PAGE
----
By Calindra Revier
Conflict continues to divide City College as the argument over class cancellation brings more confusion to campus.
A 25 percent drop in enrollment has now placed City College in this emergency situation. Because of this and issues around accreditation, stabilization funds were granted by the state.
It is estimated that 115 classes have been canceled this semester according to an Aug. 29 email sent by Vice Chancellor of Academic Affairs Susan Lamb.
Students, faculty and staff are now asking questions as to why classes continued to be canceled and where the stabilization funds are.
“The format of the budget is the same as it has been for years,” Chancellor Arthur Tyler explained in a private interview with The Guardsman. “The only adjustment that was allowed to be made then was that we put some million dollars in the reserves as we said we would do if we actually got some of the stabilization funding.”
Tim Killikelly, president of American Federation of Teachers Local 2121, disagrees with the administration’s decisions to cut classes.
“To cancel classes in the same sort of logic, that you’re canceling them under normal circumstances, makes no sense,” he said. “So now instead of creating a stable situation, which is what the funds are designed to do, instead they’re creating an unstable situation. Students don’t know what’s going on.”
On Aug. 25 faculty, staff, students and community members met at Ram Plaza to march up to Lamb’s office and deliver her over a thousand petitions asking for the immediate ceasing of all class cancellations.
“There are a lot of students that are just left in the dark because of ill-communication or no opportunity to actually communicate,” Allen Deon Saunders, one of the students attending the protest, said.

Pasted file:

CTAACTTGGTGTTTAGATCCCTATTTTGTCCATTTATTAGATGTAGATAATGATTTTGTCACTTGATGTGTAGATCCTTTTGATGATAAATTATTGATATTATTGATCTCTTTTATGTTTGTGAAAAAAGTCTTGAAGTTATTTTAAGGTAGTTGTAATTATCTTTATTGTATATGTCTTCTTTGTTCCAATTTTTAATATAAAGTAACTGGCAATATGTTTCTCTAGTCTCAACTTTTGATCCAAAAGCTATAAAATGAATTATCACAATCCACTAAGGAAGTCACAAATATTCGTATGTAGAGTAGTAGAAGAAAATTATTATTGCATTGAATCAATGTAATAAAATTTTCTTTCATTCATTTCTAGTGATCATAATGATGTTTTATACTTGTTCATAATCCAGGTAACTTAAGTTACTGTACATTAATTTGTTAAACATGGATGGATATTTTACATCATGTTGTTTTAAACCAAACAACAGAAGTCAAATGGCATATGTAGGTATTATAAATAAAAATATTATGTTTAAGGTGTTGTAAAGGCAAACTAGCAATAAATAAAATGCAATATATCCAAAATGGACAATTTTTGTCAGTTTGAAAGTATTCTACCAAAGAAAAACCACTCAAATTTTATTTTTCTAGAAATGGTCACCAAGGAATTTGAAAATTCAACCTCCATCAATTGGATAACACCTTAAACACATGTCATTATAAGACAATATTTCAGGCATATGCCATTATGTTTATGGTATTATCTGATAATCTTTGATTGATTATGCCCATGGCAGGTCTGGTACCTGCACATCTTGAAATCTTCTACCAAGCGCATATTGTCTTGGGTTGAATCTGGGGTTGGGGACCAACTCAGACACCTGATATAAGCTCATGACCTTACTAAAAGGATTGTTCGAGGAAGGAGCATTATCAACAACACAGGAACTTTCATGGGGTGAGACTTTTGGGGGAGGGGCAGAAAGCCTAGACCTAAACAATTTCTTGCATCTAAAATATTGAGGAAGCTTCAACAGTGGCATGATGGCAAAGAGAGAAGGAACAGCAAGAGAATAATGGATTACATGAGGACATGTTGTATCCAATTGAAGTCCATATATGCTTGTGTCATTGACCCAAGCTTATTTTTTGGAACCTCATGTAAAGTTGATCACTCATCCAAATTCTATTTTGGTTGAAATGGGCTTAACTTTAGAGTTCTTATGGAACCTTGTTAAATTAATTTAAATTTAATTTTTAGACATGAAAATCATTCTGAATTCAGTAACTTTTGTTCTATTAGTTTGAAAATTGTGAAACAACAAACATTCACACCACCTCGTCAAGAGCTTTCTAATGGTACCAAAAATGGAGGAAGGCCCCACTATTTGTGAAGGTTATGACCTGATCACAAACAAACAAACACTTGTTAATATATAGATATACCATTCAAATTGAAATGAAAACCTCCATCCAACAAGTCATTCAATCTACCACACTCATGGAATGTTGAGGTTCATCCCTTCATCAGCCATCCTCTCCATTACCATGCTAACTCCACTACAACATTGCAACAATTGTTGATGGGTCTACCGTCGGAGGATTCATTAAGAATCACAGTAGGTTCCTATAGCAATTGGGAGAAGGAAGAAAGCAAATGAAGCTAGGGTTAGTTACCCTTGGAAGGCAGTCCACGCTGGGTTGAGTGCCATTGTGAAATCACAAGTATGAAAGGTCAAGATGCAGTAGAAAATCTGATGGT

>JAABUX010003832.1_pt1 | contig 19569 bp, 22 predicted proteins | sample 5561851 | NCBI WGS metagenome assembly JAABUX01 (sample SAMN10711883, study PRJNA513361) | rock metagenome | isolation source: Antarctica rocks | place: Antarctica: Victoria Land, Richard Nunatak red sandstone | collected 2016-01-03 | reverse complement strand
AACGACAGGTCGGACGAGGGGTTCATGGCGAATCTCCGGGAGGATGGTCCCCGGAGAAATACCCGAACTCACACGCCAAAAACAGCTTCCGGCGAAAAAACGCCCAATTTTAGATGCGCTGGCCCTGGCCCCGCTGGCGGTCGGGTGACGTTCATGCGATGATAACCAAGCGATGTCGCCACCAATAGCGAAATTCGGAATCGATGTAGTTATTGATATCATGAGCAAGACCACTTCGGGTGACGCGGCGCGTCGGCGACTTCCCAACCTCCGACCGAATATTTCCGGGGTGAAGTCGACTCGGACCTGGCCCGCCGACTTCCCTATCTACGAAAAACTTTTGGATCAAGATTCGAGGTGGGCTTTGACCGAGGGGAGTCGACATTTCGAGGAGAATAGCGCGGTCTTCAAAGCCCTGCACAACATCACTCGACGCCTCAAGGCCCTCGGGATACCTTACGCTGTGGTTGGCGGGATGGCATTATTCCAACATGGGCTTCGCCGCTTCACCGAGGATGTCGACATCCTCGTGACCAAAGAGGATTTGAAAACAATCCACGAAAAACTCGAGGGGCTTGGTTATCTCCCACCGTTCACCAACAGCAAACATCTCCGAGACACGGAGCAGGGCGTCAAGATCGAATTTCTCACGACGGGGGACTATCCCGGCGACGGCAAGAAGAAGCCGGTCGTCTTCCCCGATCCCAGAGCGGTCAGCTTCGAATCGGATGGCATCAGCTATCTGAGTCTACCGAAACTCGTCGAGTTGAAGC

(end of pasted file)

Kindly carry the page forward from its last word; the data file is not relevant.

Lamb told the protesters the administration is trying to offer more clarity on the situation by posting a list of class cancellations on City College’s website.
Another issue regarding class cancellations is the unexplainable anonymous calls that some students have received telling them that classes have been cancelled that have not been.
Gregory McCarthy, a biotechnology student at City College, was initially signed up for an English 93 which was among one of the classes recently cancelled and so re-enrolled in another open English 93 course.
On Aug. 21 McCarthy received a call from a private number informing him that his new English 93 course was also being cancelled. The caller did not say his name, but said he was with City College.
“The caller ID said anonymous, private caller,” McCarthy said. “He sounded like a male in between early to mid-twenties.”
On Aug. 26 McCarthy went to the classroom where the canceled class was originally to be held and was surprised to find the class was in session.
Lamb addressed these phone calls by saying, “We heard about that (the calls) in a couple situations and we don’t know who’s calling.”
Lamb said this is not how class cancellations are handled.
“We never do a cancellation by telephone. What we’ve been doing is cancelling them in class. The instructor is there and they can direct you to other sections,” she said.
Despite the administration’s explanations, many students and teachers still believe saving classes with low enrollment rather than was vital to get the school back on track and raise enrollment.
“The legislature understands that that’s why they passed the money to stabilize the college. That includes everything the college does. What’s more important than students getting their classes?” Killikelly said.
Faculty has gone down 11 percent while administration has gone up 27 percent, according to the 2011 to the projected 2015 budget.
“To insure that people feel like they’ve been heard what I’ve asked the Special Trustee to do is to forgo approving the budget until we can have another hearing, and he’s agreed to do that,” Tyler said.
The special meeting is set to take place on Sept. 5 at 2 p.m.